The increase in diabetes in the U.S. has caused an increase in the number of amputation surgeries. A disease that can affect the flow of blood to the body’s extremities, diabetes can lead to neuropathy, calluses, ulcers, poor circulation and non-healing wounds. More than 185,000 people undergo amputation surgeries annually; more than 2 million people in the U.S. live with limb loss, a statistic expected to double by 2050. And at least half of these are the result of vascular disease and complications from diseases such as diabetes. 

Why Choose Us?

The specialists working in our Limb Preservation Program are leaders in their field, using the latest techniques and strategies to preserve limbs whenever possible, whether they are at risk due to disease or trauma.

Early intervention is key to limb preservation. We collaborate with specialists from vascular surgery, podiatry, wound care, infectious disease, nephrology, cardiology, endocrinology and geriatrics, among other specialties, to identify people at risk of limb loss and apply advanced techniques to help them avoid amputation. We also work closely with specialists in rehabilitation, physician therapy and prosthetics.

Conditions We Treat

  • Surgical wounds
  • Lacerations
  • Skin grafts
  • Cosmetic wounds
  • Pressure ulcers
  • Leg ulcers
  • Diabetic ulcers
  • Burns
  • Trauma

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Patient Care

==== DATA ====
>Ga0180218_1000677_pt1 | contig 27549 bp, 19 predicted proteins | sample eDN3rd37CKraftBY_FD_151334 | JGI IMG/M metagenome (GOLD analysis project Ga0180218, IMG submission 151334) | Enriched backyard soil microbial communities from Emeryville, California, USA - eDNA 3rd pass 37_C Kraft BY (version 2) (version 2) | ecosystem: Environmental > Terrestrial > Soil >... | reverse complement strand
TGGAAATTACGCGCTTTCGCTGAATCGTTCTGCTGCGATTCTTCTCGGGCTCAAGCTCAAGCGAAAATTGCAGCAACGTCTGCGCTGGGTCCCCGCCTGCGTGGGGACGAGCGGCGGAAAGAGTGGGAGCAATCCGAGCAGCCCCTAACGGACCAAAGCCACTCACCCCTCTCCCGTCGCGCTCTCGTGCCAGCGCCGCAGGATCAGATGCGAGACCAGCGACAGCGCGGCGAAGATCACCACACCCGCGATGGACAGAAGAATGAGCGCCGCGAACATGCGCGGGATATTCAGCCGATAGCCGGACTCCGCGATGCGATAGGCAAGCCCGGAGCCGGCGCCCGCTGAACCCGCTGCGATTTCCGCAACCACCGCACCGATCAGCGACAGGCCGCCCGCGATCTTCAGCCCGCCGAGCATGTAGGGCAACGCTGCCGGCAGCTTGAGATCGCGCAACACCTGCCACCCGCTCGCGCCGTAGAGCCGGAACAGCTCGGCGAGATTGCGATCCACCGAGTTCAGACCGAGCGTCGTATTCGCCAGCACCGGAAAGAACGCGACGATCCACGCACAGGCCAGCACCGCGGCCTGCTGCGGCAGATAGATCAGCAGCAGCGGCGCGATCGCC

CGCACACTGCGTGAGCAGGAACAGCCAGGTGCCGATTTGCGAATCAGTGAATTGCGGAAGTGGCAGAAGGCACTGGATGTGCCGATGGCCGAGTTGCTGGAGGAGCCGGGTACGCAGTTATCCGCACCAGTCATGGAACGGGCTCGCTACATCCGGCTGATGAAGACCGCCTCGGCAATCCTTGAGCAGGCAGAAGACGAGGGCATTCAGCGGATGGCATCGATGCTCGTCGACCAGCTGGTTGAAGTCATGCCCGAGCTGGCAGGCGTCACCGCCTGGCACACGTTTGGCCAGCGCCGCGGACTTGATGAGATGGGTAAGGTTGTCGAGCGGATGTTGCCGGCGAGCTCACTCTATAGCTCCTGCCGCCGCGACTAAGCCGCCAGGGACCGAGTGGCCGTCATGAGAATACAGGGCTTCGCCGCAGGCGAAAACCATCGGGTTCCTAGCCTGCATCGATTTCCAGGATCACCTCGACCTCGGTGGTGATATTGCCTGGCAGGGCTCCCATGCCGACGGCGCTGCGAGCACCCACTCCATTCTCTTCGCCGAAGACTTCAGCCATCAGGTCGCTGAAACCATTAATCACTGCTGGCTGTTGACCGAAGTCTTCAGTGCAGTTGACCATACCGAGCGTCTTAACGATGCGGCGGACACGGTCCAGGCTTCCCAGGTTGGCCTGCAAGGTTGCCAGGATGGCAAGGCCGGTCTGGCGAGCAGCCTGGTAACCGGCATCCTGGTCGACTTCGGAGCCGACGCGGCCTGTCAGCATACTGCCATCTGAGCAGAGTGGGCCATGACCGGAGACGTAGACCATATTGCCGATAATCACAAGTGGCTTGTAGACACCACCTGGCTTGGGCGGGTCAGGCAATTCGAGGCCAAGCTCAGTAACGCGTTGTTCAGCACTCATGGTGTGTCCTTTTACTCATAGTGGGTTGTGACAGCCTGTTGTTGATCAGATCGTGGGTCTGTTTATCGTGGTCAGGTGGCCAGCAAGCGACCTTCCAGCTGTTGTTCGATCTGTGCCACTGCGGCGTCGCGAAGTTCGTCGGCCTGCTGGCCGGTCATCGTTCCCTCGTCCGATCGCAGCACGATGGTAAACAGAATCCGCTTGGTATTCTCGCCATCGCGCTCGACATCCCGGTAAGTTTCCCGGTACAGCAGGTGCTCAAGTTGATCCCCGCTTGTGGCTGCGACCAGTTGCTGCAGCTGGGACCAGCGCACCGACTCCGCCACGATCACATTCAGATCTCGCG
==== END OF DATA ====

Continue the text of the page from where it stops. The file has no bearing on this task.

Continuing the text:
What to expect

Our limb preservation specialists will perform an initial tissue assessment to help determine the most effective treatment plan. The care they provide to patients may include revascularization, reconstruction and hyperbaric oxygen therapy. Inpatient or outpatient rehabilitation may also be coordinated for debridement, podiatry, gait evaluation, prosthetics and footwear.

Preparing for your visit

Before your first meeting with one of our specialists, we encourage you to spend some time thinking about the goals you want treatment to help you achieve. Make a list of questions you have and concerns about treatment you’d like to discuss, and bring them with you. Your specialist will have lots of questions for you, too, so come prepared to talk about your health history and your current condition. In some situations, it can be helpful to invite a trusted family member or friend to accompany you to your appointment as they may have a perspective that is relevant and valuable—and may be helpful to you in discussions after your appointment as you consider treatment options.  

If our limb preservation team is working with you after a traumatic injury, they will thoroughly discuss the treatment options available, including benefits and potential risks.

Patient Resources

Following is a select library of materials you may find helpful. If you’d like to learn more, please read:

Our Physicians